Lessons from Lutz and Jesse

By John Kerezy, eyeoncleveland.com founder & publisher

AUGUST 4 – A story that Jesse Owens often told after the Berlin Olympics was based on what happened to him when he was down to a last chance on this day in 1936. He’d already won gold in the 100-meter dash, and was also favored to win the long jump at the Games. But Owens had fouled in his first try in the preliminary round. On the second leap, he also saw the red flag indicating another foul. He’d stepped beyond the front edge of the take-off board.

Owens was discouraged, and doubts dominated his thoughts as he prepared for the third and final attempt. He’d traveled more than 5,000 miles from his home in Cleveland for this moment. If he didn’t qualify this time, he’d be eliminated.

Just as the announcer was calling his name for the last time, Owens said he felt a hand on his shoulder and heard a voice. “Jazze Owenz!”

Turning, Owens saw a smiling German competitor standing next to him. “What has taken your goat, Jazze Owenz?” the man asked. He was tall, blonde, and had a perfect athletic physique, the epitome of Adolph Hitler’s Aryan supremacy. A Nazi swastika adorned his track singlet.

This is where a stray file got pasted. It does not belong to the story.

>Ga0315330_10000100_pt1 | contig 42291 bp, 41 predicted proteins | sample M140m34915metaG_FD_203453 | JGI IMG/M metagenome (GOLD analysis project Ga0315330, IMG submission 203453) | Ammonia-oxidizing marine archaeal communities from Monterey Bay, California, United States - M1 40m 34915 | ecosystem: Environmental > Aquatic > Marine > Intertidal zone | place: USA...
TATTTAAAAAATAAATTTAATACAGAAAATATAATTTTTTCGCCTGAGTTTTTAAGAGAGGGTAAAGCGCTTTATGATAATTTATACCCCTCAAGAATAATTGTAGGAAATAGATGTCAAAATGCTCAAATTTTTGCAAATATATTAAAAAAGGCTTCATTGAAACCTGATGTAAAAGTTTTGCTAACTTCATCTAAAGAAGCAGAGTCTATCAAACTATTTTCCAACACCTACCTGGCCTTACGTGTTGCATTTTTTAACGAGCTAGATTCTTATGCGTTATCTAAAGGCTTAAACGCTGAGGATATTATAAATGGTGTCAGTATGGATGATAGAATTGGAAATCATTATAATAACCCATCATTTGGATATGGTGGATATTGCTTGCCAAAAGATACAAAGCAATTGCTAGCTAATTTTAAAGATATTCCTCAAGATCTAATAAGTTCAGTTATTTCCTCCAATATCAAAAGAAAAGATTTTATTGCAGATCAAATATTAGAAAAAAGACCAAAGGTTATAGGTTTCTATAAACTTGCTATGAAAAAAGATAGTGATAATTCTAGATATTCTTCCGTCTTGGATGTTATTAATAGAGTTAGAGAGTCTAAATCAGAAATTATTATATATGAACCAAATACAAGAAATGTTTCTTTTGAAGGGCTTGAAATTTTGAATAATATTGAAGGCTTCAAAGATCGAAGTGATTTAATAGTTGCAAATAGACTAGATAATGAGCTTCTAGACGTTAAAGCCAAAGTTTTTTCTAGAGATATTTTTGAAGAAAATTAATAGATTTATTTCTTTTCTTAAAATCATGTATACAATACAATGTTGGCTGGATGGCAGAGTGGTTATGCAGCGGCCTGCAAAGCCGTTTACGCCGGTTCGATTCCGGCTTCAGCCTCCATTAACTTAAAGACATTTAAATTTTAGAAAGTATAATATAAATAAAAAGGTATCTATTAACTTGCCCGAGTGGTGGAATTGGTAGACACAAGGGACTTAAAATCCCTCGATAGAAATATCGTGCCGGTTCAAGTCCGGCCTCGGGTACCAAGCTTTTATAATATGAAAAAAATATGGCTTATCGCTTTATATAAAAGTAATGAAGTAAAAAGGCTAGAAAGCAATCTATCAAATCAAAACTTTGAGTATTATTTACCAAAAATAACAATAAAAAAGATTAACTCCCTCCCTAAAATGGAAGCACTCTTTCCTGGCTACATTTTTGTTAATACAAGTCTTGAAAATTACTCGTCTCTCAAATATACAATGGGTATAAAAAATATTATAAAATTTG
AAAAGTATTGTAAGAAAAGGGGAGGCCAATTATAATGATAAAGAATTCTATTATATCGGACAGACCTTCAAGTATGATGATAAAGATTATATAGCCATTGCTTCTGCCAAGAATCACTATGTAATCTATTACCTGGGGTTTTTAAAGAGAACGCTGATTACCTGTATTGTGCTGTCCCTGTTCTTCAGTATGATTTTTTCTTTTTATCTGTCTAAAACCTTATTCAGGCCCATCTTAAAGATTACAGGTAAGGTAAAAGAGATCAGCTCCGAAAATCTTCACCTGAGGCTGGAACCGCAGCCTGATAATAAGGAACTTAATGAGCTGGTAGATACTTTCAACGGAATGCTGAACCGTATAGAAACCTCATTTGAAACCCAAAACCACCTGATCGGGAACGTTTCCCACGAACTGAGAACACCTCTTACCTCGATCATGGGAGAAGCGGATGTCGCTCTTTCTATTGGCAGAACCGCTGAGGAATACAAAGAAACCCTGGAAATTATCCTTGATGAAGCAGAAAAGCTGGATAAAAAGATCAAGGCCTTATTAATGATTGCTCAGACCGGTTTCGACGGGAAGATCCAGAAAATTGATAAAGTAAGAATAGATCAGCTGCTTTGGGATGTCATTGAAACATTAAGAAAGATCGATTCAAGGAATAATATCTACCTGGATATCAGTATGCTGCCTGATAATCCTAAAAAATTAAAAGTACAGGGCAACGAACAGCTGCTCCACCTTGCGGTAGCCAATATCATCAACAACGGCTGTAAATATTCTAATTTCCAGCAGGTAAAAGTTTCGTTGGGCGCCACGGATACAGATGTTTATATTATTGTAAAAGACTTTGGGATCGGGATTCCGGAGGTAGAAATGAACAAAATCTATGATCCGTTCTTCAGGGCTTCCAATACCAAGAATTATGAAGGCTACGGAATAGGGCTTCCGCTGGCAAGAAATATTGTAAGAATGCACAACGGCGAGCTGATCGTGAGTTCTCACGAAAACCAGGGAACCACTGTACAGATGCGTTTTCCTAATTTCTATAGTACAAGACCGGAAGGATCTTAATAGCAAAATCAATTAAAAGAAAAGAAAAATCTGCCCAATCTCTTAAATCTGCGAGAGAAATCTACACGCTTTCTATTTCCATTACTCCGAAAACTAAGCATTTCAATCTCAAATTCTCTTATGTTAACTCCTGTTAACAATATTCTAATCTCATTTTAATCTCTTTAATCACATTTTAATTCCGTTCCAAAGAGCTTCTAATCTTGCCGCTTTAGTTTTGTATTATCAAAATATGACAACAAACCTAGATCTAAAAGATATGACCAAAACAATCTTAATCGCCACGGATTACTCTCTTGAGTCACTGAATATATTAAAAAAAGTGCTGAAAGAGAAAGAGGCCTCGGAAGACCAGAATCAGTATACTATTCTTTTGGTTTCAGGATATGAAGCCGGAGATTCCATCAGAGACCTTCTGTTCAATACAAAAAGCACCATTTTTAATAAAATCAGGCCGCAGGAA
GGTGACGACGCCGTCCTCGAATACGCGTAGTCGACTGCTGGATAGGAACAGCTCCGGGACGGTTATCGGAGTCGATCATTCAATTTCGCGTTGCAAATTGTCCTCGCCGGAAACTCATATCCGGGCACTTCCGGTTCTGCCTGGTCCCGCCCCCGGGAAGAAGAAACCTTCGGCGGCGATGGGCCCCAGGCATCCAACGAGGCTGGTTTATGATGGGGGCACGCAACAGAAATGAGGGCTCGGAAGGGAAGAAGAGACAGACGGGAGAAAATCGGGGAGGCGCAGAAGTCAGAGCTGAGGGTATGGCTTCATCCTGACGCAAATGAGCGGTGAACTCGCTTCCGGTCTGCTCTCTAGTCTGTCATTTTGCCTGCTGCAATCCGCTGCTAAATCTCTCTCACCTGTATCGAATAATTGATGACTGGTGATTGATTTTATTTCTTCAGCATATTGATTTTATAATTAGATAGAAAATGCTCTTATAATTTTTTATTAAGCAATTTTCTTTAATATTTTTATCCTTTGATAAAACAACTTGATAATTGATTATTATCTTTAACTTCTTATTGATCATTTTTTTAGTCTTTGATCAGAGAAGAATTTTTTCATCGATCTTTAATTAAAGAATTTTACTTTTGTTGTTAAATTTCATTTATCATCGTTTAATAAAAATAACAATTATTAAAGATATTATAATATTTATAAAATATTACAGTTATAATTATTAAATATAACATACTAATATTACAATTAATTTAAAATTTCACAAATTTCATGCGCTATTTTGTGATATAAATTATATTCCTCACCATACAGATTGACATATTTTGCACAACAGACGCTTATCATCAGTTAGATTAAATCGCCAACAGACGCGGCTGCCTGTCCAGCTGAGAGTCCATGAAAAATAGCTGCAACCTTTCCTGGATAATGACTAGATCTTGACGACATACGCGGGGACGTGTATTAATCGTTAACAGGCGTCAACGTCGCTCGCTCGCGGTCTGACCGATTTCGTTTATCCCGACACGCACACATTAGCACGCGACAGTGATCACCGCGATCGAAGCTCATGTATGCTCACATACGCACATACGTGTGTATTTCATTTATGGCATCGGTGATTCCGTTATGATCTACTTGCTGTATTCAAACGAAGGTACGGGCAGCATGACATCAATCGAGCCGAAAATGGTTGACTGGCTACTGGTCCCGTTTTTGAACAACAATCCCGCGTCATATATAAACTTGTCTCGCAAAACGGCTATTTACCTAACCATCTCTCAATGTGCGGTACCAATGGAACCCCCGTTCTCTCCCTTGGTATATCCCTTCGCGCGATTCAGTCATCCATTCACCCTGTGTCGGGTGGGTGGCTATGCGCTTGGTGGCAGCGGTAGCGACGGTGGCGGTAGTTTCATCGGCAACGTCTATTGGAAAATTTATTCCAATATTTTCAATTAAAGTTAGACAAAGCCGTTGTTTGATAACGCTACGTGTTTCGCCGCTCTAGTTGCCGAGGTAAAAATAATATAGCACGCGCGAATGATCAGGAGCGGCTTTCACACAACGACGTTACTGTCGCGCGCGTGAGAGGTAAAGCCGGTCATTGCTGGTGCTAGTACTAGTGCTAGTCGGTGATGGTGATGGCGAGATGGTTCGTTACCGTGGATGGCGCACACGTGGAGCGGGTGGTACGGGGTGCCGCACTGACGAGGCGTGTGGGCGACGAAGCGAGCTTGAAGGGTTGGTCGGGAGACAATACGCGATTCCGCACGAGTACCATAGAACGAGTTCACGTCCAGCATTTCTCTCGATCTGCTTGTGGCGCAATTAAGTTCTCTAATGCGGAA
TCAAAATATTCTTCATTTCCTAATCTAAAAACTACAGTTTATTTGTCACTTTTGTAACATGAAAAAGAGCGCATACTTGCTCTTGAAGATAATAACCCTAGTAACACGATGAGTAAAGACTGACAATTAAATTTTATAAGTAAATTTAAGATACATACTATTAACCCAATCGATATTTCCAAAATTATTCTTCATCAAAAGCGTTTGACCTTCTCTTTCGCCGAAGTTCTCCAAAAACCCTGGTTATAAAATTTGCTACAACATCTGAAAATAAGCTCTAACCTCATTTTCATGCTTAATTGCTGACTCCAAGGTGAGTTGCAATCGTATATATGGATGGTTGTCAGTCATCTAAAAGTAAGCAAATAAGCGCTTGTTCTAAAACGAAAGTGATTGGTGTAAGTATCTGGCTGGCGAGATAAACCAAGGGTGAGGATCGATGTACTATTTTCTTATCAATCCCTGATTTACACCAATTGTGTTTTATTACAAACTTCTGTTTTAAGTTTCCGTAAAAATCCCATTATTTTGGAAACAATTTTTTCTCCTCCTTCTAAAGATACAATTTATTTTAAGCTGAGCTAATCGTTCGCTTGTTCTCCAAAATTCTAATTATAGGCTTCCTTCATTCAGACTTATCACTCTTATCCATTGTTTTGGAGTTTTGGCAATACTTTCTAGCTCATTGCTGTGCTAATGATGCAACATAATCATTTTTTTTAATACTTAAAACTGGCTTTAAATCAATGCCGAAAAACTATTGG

“I Lutz Long,” he continued in broken English, introducing himself. “I think I know what is wrong with you. You are 100 percent when you jump. I the same. You cannot do halfway, but you are afraid you will foul again.”

“That’s right,” a startled Owens replied.

“I have an answer,” Long continued. “Same thing happened to me last year….”

Long advised Owens to simply remeasure his steps and begin his jump several inches from the back end of the take-off board, so Owens could give it his all without fear of another foul. Next, Long allegedly grabbed his own towel and placed it behind the board, marking the exact spot from which Owens should jump.

It worked. Owens took off on his last attempt, and easily qualified in the effort.

Afterwards, Owens says that the two talked more. Later in the day they and four others squared off in the long jump finals. Competitor after competitor was eliminated, until only two athletes remained: Owens and Long.  

On Long’s next-to-last jump, he equaled an Owens previous mark and moved into a first place tie with a 25-feet, 9-inch effort. The Berlin crowd roared its approval. And the first person to congratulate him with a hug was Owens.

The American was next, and he outleapt his German competitor.

On his last attempt, Long fouled trying to best his new American friend.

“You can melt down all the medals and cups I have, and they wouldn’t be a plating on the 24-karat friendship I felt for Lutz Long at that moment.”

— Jesse Owens

Owens opted to jump one final time. Summoning all his speed and skill, he soared 26 feet, 5 1/4 inches for another Olympic record. And the first person to congratulate him was Lutz Long.